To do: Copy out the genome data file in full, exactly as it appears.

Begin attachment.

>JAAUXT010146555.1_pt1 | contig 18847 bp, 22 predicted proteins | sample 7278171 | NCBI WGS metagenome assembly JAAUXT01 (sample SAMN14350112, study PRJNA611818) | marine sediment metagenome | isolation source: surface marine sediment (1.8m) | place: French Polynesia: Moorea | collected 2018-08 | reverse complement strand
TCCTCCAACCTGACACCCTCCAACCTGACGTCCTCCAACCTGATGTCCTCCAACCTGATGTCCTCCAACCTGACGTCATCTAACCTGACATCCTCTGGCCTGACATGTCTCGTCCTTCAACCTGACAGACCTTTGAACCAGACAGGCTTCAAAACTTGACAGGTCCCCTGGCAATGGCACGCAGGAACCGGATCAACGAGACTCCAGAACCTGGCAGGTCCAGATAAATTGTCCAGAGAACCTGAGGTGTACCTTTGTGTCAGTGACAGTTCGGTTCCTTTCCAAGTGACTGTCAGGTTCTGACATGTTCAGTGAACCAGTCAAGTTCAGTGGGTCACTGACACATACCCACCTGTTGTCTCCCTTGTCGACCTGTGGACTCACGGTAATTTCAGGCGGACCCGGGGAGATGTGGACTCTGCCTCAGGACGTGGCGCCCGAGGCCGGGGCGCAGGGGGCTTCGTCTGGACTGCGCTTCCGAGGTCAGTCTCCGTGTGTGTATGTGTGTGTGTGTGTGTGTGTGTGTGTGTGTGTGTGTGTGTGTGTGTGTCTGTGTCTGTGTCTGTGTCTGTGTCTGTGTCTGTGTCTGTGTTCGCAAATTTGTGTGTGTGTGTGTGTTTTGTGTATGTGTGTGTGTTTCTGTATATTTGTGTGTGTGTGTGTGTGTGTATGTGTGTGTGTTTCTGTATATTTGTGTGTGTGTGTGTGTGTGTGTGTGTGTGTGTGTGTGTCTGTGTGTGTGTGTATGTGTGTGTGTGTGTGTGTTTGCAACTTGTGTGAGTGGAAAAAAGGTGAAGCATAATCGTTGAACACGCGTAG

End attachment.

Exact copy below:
>JAAUXT010146555.1_pt1 | contig 18847 bp, 22 predicted proteins | sample 7278171 | NCBI WGS metagenome assembly JAAUXT01 (sample SAMN14350112, study PRJNA611818) | marine sediment metagenome | isolation source: surface marine sediment (1.8m) | place: French Polynesia: Moorea | collected 2018-08 | reverse complement strand
TCCTCCAACCTGACACCCTCCAACCTGACGTCCTCCAACCTGATGTCCTCCAACCTGATGTCCTCCAACCTGACGTCATCTAACCTGACATCCTCTGGCCTGACATGTCTCGTCCTTCAACCTGACAGACCTTTGAACCAGACAGGCTTCAAAACTTGACAGGTCCCCTGGCAATGGCACGCAGGAACCGGATCAACGAGACTCCAGAACCTGGCAGGTCCAGATAAATTGTCCAGAGAACCTGAGGTGTACCTTTGTGTCAGTGACAGTTCGGTTCCTTTCCAAGTGACTGTCAGGTTCTGACATGTTCAGTGAACCAGTCAAGTTCAGTGGGTCACTGACACATACCCACCTGTTGTCTCCCTTGTCGACCTGTGGACTCACGGTAATTTCAGGCGGACCCGGGGAGATGTGGACTCTGCCTCAGGACGTGGCGCCCGAGGCCGGGGCGCAGGGGGCTTCGTCTGGACTGCGCTTCCGAGGTCAGTCTCCGTGTGTGTATGTGTGTGTGTGTGTGTGTGTGTGTGTGTGTGTGTGTGTGTGTGTGTGTCTGTGTCTGTGTCTGTGTCTGTGTCTGTGTCTGTGTCTGTGTTCGCAAATTTGTGTGTGTGTGTGTGTTTTGTGTATGTGTGTGTGTTTCTGTATATTTGTGTGTGTGTGTGTGTGTGTATGTGTGTGTGTTTCTGTATATTTGTGTGTGTGTGTGTGTGTGTGTGTGTGTGTGTGTGTGTCTGTGTGTGTGTGTATGTGTGTGTGTGTGTGTGTTTGCAACTTGTGTGAGTGGAAAAAAGGTGAAGCATAATCGTTGAACACGCGTAG